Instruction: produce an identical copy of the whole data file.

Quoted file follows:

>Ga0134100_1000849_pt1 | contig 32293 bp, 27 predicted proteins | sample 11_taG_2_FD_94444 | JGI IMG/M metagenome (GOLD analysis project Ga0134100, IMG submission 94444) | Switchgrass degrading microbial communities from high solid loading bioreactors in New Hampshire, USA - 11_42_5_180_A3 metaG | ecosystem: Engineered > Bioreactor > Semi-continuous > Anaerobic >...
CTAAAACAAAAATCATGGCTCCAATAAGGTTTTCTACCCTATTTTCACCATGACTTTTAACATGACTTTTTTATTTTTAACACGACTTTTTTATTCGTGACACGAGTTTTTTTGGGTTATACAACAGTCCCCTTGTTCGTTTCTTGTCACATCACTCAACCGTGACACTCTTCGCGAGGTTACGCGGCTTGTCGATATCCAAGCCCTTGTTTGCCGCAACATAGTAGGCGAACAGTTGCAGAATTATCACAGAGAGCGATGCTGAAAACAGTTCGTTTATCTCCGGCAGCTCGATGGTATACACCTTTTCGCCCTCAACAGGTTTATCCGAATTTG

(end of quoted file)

>Ga0134100_1000849_pt1 | contig 32293 bp, 27 predicted proteins | sample 11_taG_2_FD_94444 | JGI IMG/M metagenome (GOLD analysis project Ga0134100, IMG submission 94444) | Switchgrass degrading microbial communities from high solid loading bioreactors in New Hampshire, USA - 11_42_5_180_A3 metaG | ecosystem: Engineered > Bioreactor > Semi-continuous > Anaerobic >...
CTAAAACAAAAATCATGGCTCCAATAAGGTTTTCTACCCTATTTTCACCATGACTTTTAACATGACTTTTTTATTTTTAACACGACTTTTTTATTCGTGACACGAGTTTTTTTGGGTTATACAACAGTCCCCTTGTTCGTTTCTTGTCACATCACTCAACCGTGACACTCTTCGCGAGGTTACGCGGCTTGTCGATATCCAAGCCCTTGTTTGCCGCAACATAGTAGGCGAACAGTTGCAGAATTATCACAGAGAGCGATGCTGAAAACAGTTCGTTTATCTCCGGCAGCTCGATGGTATACACCTTTTCGCCCTCAACAGGTTTATCCGAATTTG